There is no glamour in falling off your shoes or exposing body parts that no one wants to see or being outrageous (Lady Gaga seems to have hung a certain dress permanently in her meat locker, because she’s been looking swell, lately). We’ll talk about you, that’s for sure, but I don’t think that’s what you have in mind.
I look at my Match.com photos and see a sweet, smiling lady in every one of them. 99.99% of respondents mention my smile. It could be the opening line that they all use, but it may be what they see. I’m pretty sure it’s not who I am. I tried Ava’s signature, seductive look, but I appeared to be on the verge of sneezing. And we all know what happens when you put a glamorous wig and slinky dress on me: comedy. I’m much more comfortable making people laugh than I am trying to seduce someone. I suspect this is yet another reason why I remain dateless. I depend more on my wit, which doesn’t translate well in online dating.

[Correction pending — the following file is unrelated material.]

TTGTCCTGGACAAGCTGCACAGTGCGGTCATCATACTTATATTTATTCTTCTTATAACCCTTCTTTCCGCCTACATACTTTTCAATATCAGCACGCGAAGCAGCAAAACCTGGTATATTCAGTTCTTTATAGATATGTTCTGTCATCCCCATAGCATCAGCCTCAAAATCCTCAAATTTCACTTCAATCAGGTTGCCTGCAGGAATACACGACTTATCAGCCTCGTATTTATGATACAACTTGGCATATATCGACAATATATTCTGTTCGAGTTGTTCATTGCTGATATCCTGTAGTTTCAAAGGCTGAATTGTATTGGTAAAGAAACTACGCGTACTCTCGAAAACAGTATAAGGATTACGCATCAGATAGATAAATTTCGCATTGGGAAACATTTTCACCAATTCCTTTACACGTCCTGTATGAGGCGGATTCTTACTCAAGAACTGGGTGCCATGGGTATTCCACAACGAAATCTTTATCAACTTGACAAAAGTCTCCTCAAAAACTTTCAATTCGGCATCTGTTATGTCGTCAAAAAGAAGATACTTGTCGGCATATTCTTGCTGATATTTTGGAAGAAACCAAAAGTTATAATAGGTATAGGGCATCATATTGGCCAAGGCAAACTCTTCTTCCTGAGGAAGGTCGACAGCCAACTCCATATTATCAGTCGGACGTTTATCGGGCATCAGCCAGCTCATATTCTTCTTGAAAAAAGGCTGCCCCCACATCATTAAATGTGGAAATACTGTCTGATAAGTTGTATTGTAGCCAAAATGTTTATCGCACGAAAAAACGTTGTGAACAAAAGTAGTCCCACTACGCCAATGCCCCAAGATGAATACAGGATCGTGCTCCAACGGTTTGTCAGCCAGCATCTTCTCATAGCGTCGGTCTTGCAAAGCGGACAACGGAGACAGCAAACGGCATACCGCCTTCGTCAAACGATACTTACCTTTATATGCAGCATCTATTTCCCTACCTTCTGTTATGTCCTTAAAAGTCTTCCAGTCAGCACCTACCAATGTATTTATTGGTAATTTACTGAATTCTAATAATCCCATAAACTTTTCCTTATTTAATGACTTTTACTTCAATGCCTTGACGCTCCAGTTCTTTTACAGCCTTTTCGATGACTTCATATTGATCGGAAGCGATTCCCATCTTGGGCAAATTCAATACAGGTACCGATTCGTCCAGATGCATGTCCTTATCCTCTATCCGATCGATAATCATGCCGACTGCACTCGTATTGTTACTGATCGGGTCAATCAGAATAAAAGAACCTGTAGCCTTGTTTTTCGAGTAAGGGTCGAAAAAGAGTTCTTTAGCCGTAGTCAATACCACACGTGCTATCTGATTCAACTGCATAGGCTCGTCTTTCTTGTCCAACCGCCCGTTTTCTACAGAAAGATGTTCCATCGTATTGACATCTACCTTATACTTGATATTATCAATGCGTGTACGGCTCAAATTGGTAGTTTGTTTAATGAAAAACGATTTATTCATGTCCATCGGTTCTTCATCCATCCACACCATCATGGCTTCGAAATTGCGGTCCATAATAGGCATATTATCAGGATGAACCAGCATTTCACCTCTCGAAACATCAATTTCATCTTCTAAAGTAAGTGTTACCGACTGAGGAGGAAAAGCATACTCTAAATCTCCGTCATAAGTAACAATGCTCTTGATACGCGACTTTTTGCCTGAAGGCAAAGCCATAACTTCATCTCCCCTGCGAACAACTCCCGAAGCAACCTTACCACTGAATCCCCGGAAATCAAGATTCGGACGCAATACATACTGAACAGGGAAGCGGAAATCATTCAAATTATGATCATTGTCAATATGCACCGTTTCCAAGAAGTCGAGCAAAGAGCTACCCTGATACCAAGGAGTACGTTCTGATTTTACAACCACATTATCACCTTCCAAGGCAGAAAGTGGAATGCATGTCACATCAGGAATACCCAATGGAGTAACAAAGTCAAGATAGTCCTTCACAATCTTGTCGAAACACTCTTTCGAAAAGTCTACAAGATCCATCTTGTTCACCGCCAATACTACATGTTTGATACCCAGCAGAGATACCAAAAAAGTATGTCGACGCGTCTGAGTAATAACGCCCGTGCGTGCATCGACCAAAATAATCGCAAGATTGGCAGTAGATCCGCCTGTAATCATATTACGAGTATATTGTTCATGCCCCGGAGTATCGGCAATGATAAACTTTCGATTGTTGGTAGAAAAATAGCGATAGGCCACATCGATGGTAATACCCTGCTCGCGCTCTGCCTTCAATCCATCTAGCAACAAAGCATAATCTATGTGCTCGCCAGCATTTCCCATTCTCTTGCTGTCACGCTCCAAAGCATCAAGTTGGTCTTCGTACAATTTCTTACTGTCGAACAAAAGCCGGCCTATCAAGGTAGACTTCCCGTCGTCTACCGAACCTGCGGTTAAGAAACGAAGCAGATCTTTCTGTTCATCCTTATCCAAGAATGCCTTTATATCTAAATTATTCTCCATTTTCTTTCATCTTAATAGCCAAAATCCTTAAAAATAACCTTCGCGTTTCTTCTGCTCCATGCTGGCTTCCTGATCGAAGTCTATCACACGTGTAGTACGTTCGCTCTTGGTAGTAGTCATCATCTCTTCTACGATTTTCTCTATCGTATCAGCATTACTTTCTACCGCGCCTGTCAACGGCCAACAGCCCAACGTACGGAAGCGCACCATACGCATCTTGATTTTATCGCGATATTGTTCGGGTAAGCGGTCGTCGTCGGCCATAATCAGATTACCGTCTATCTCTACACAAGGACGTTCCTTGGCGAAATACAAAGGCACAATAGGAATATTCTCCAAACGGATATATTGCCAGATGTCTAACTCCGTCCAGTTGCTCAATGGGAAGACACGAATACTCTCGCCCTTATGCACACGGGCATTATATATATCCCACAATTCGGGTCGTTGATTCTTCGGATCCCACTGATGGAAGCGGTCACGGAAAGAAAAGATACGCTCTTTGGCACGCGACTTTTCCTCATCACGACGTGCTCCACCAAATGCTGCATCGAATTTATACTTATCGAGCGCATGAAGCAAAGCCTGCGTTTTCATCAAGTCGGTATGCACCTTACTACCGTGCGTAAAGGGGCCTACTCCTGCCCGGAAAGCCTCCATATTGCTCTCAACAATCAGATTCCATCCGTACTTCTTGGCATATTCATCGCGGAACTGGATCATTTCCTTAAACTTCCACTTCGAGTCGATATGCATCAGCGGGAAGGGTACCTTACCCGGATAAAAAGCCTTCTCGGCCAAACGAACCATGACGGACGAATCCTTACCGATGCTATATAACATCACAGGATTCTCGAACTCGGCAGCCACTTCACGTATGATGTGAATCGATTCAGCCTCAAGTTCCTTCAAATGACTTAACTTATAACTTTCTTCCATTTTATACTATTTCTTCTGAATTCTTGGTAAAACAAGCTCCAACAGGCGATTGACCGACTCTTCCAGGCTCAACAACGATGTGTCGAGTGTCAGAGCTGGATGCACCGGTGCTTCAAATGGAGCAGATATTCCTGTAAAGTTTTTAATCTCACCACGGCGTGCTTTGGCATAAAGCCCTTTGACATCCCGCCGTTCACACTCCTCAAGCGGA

While I admit that I updated my profile photo, because I don’t want to mislead men that I’m not as young as I was last year, I kept four others from earlier in 2015. Imagine my surprise when two men with whom I had previous contact wrote to me, as if they had never seen me before. One of them sat across from me at dinner twice in four days just five months ago! Wow! Nice to know I’m so memorable. It was that serial dater who told me about his “friend” who tries to see if he can get attractive women to date him. Here’s what I wrote to him this time before I blocked him:
I may not be a glamour puss, but I’ve got a way with words that can put a smile on his face or put a jerk in his place, so, who am I to complain? Life is good (mostly). Soli Deo gloria!